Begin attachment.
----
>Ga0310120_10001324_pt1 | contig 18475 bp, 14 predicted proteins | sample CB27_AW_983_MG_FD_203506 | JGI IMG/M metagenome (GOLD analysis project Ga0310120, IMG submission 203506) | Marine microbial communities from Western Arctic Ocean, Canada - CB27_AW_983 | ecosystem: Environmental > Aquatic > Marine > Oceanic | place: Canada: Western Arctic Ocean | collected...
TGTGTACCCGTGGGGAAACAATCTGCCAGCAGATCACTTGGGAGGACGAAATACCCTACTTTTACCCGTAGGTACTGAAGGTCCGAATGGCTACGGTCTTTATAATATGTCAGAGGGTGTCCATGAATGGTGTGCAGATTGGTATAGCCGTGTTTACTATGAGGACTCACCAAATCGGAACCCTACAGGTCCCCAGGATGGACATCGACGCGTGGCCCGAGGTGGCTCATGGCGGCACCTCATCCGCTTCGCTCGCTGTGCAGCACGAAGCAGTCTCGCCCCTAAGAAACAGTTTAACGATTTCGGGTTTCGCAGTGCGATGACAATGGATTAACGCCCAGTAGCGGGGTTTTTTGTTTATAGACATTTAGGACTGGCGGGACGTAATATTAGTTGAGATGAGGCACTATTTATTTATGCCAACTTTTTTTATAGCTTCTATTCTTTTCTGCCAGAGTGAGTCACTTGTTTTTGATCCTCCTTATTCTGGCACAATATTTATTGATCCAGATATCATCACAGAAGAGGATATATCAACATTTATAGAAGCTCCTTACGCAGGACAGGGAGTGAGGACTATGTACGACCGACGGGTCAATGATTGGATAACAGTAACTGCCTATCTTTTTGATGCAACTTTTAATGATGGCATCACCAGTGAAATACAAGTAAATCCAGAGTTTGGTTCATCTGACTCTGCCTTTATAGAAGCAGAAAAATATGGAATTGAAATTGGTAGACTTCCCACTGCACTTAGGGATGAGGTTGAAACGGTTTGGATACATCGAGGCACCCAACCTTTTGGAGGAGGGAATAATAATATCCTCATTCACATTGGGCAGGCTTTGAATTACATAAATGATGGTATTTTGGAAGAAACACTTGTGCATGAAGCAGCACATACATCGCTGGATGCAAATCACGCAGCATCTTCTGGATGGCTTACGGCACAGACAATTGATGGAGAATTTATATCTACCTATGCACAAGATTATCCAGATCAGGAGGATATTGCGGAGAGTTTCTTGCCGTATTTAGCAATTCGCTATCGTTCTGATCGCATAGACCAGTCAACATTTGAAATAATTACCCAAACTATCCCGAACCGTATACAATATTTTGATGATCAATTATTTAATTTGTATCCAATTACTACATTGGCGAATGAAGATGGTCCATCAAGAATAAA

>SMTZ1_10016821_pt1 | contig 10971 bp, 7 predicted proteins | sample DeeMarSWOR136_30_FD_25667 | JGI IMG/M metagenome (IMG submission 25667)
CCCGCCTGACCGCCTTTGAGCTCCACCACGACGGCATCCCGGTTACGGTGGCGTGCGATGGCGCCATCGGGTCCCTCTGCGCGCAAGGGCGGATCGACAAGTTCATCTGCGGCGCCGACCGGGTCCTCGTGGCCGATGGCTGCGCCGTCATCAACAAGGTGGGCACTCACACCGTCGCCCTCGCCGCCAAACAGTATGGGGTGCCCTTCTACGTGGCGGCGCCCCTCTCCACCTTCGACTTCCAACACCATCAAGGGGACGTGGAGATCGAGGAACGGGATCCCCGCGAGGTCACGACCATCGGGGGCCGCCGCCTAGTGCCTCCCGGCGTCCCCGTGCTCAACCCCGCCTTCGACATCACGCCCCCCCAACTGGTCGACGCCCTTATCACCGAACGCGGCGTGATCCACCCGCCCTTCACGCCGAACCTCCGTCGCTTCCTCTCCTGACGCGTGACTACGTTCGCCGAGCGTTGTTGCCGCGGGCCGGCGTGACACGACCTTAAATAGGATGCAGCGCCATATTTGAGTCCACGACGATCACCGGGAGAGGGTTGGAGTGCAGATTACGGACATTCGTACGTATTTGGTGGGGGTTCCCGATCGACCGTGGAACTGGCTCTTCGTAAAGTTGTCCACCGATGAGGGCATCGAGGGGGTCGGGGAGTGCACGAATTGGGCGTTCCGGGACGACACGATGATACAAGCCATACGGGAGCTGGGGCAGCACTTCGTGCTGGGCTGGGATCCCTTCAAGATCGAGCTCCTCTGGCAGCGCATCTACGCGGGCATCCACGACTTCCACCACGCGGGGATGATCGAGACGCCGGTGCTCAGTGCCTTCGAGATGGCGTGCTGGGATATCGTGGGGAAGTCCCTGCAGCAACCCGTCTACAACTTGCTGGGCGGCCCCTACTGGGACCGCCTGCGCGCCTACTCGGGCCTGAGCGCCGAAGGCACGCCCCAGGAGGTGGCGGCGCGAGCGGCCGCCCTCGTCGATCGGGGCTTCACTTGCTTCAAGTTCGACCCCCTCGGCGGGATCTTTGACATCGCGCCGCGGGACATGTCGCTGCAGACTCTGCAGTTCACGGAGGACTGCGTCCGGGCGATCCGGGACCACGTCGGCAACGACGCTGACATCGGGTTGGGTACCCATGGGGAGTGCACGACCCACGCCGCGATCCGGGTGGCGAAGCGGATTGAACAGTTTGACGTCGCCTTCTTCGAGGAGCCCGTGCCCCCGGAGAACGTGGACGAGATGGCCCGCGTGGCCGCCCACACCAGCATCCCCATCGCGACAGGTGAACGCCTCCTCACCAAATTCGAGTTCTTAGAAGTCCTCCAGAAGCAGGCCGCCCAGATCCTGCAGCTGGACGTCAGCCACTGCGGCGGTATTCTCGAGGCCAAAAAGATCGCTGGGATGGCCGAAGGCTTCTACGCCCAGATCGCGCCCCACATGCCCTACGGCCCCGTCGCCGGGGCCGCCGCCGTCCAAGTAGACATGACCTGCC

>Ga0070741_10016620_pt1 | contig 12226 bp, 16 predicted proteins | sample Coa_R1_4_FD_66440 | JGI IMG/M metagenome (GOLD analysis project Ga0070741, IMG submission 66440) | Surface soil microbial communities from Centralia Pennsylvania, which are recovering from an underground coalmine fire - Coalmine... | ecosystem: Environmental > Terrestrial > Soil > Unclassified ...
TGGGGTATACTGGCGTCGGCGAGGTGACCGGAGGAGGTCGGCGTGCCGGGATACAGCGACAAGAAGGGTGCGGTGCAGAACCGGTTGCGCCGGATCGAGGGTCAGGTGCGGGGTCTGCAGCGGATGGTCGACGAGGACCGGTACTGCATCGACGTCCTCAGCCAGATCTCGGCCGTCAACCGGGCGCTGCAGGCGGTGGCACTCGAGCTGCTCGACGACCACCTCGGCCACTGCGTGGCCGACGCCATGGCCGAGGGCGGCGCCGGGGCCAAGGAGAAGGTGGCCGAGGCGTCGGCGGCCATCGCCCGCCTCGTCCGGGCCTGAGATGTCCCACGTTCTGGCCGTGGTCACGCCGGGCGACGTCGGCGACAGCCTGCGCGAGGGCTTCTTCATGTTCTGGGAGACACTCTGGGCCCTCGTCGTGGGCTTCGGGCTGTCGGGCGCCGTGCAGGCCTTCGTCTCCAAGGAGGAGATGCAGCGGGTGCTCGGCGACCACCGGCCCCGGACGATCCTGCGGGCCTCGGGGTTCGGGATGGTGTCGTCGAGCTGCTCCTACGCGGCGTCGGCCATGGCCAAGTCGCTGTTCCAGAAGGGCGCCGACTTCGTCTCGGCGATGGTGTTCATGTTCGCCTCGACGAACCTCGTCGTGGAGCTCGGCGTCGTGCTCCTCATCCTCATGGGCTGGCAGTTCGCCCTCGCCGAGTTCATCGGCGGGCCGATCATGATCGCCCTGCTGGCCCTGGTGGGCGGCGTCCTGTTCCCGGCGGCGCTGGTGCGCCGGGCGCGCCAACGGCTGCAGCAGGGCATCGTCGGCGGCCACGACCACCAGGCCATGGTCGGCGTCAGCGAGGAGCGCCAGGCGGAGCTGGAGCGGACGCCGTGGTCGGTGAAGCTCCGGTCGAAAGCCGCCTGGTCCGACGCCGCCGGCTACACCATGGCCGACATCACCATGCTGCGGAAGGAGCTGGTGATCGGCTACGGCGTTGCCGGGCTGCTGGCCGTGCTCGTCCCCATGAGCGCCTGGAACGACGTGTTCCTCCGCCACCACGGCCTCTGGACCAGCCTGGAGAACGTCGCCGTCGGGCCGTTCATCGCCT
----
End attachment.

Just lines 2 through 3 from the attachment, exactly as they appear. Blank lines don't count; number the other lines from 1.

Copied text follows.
TGTGTACCCGTGGGGAAACAATCTGCCAGCAGATCACTTGGGAGGACGAAATACCCTACTTTTACCCGTAGGTACTGAAGGTCCGAATGGCTACGGTCTTTATAATATGTCAGAGGGTGTCCATGAATGGTGTGCAGATTGGTATAGCCGTGTTTACTATGAGGACTCACCAAATCGGAACCCTACAGGTCCCCAGGATGGACATCGACGCGTGGCCCGAGGTGGCTCATGGCGGCACCTCATCCGCTTCGCTCGCTGTGCAGCACGAAGCAGTCTCGCCCCTAAGAAACAGTTTAACGATTTCGGGTTTCGCAGTGCGATGACAATGGATTAACGCCCAGTAGCGGGGTTTTTTGTTTATAGACATTTAGGACTGGCGGGACGTAATATTAGTTGAGATGAGGCACTATTTATTTATGCCAACTTTTTTTATAGCTTCTATTCTTTTCTGCCAGAGTGAGTCACTTGTTTTTGATCCTCCTTATTCTGGCACAATATTTATTGATCCAGATATCATCACAGAAGAGGATATATCAACATTTATAGAAGCTCCTTACGCAGGACAGGGAGTGAGGACTATGTACGACCGACGGGTCAATGATTGGATAACAGTAACTGCCTATCTTTTTGATGCAACTTTTAATGATGGCATCACCAGTGAAATACAAGTAAATCCAGAGTTTGGTTCATCTGACTCTGCCTTTATAGAAGCAGAAAAATATGGAATTGAAATTGGTAGACTTCCCACTGCACTTAGGGATGAGGTTGAAACGGTTTGGATACATCGAGGCACCCAACCTTTTGGAGGAGGGAATAATAATATCCTCATTCACATTGGGCAGGCTTTGAATTACATAAATGATGGTATTTTGGAAGAAACACTTGTGCATGAAGCAGCACATACATCGCTGGATGCAAATCACGCAGCATCTTCTGGATGGCTTACGGCACAGACAATTGATGGAGAATTTATATCTACCTATGCACAAGATTATCCAGATCAGGAGGATATTGCGGAGAGTTTCTTGCCGTATTTAGCAATTCGCTATCGTTCTGATCGCATAGACCAGTCAACATTTGAAATAATTACCCAAACTATCCCGAACCGTATACAATATTTTGATGATCAATTATTTAATTTGTATCCAATTACTACATTGGCGAATGAAGATGGTCCATCAAGAATAAA

>SMTZ1_10016821_pt1 | contig 10971 bp, 7 predicted proteins | sample DeeMarSWOR136_30_FD_25667 | JGI IMG/M metagenome (IMG submission 25667)